Mar 03

SeanCarrollMysteries of Modern Physics: Time; Teaching Company Series, by Dr. Sean Carroll ★★★

I’ve been doing much reading on the issue of time, mostly focused on the aspect of God existing outside of both space and time. The title of this series suggested that physics might provide help in this regard. In reading debates on God and time I noted that the more conservative philosophers came under criticism for not understanding the new modern scientific thinking regarding time. Perhaps I was missing something, so this series seemed to be relevant in my quest for understanding. It wasn’t.

Dr. Carroll was a reasonably good lecturer and was easy to follow. The pace of the lectures was quite slow. Ultimately, the focus on the real issue (the physics of time) was continually side-skirted. In the first portion of the course, Carroll discusses the physics of entropy and its reversible nature. Even though I knew that entropy was time-directional, the extent of this discussion seemed irrelevant to grasping why entropy was uni-directional. Carroll then spent a section talking about the psychology of time, our perception of time. All relevant, but it doesn’t explain time itself. Finally, Carroll delved into the latest big-bang theory of the development of the universe, and other thoughts on contemporary physics. In order to work, the big-bang theory must arbitrarily assign a small entropy to the beginning of the universe. You wonder how many more rabbits were pulled out of the hat to create the big-bang according to modern physics? The ultimate rabbit trick is the multiverse theory, where the universe separates into two different universes with every action. Carroll is correct to identify the multiverse theory as the “ultimate free-lunch”, in that it is unproveable, and offered as a slight of hand in order to defend the physicist’s fundamental philosophy of life rather than trying to describe nature. Indeed, discussions on the latest and greatest in physics suggested that physicists were smoking some fairly strong weed, and reading too many fantasy books. Einstein’s theories were of no help either, because though one could slow down time in your personal perspective, you always returned to time-on-earth as it otherwise would have been. Einstein doesn’t explain speeding up time by slowing down… how could one slow down not relative to any other point in the universe? Such “slowing down” motion would always be perceived from the observer at point zero as accelerating, yes?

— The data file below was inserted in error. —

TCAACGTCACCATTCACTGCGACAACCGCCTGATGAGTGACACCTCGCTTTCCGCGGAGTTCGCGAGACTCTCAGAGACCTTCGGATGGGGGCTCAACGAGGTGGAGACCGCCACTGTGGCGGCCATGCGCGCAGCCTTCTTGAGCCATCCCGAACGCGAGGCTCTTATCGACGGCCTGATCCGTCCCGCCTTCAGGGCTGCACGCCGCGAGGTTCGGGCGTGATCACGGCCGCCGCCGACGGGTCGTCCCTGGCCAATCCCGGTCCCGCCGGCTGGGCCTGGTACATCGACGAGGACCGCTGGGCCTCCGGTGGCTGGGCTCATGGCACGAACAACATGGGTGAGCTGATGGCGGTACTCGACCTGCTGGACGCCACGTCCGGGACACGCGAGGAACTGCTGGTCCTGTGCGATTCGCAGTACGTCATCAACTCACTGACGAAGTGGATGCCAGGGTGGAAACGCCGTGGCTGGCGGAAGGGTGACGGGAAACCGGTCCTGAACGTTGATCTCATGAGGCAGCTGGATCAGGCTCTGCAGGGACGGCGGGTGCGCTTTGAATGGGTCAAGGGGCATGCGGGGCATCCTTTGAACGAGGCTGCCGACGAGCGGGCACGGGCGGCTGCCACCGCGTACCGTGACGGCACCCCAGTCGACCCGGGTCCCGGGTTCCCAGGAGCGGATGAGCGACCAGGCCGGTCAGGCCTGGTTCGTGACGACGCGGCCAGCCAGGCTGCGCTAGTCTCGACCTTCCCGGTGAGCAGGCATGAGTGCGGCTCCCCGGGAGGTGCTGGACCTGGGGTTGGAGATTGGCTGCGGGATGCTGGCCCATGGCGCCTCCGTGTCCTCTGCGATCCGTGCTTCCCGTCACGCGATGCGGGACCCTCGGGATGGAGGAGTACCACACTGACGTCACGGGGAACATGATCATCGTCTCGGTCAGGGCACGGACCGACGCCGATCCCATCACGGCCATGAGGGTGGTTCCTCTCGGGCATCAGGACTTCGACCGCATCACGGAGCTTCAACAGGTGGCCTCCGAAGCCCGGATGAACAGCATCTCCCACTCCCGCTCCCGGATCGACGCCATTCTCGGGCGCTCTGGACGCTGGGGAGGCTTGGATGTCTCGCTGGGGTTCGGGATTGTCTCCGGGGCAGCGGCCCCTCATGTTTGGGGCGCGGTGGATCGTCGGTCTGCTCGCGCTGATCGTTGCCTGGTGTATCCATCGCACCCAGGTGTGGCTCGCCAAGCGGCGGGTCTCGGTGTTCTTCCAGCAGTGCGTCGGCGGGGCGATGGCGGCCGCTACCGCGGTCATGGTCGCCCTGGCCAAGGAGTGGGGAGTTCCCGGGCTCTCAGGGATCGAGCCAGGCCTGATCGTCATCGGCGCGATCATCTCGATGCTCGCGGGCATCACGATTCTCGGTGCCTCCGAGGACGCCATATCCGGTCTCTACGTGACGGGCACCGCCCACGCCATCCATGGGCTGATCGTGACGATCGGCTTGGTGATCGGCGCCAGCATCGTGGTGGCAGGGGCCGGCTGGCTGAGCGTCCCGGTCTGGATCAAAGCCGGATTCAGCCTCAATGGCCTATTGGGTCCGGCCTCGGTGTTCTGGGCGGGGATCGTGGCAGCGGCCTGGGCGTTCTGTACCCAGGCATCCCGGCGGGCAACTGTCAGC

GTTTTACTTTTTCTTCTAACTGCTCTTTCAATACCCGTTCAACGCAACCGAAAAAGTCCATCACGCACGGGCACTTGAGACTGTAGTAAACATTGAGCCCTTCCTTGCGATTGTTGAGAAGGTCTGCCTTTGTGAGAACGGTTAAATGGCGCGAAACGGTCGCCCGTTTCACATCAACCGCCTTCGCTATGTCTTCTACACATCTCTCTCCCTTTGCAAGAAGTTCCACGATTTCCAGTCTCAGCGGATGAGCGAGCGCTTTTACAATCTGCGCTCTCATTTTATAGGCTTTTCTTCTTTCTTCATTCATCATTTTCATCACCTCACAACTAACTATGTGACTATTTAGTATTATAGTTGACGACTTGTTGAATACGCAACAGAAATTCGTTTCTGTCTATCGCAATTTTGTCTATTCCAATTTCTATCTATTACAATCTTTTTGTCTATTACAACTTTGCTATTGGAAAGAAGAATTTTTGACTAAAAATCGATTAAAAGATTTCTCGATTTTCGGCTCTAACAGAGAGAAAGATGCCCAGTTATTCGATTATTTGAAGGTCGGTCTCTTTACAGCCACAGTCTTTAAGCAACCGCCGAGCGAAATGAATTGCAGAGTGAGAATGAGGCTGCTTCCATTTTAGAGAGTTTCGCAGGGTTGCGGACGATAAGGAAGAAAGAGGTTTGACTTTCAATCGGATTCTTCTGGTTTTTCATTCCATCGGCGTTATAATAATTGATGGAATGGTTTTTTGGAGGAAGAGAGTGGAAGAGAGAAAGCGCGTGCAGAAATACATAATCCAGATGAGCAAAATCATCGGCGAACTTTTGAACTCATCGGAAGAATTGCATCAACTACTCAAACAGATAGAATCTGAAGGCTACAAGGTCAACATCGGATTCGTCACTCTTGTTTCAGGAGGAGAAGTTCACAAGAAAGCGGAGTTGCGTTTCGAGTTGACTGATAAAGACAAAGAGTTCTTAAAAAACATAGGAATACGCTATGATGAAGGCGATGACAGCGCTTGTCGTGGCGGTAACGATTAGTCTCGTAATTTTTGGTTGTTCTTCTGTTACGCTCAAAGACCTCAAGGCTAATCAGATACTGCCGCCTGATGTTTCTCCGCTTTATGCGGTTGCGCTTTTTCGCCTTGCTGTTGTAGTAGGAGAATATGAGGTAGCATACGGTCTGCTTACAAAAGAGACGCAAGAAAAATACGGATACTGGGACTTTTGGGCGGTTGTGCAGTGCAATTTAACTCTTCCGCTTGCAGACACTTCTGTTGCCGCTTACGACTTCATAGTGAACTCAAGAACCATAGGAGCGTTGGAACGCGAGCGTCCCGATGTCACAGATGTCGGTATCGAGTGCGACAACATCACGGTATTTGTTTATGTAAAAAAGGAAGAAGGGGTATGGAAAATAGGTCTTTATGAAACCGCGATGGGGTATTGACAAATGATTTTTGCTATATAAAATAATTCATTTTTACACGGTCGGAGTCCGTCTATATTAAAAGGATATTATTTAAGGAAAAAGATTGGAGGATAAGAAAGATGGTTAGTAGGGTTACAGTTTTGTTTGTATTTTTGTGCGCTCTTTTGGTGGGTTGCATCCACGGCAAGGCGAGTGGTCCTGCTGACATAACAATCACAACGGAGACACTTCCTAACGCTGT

This lecture series was a bit too long for what Dr. Carroll attempted to do, which was to explain time. Although he gave a lovely discourse on physics, time remained the same. Time remains unexplained and unexplainable, and we are caught (created) inescapably in time, to know nothing other than a universe (or heaven) that has a history and the clock ever clicking. For us, there will never be a physics where time is not a part of the equation.

 

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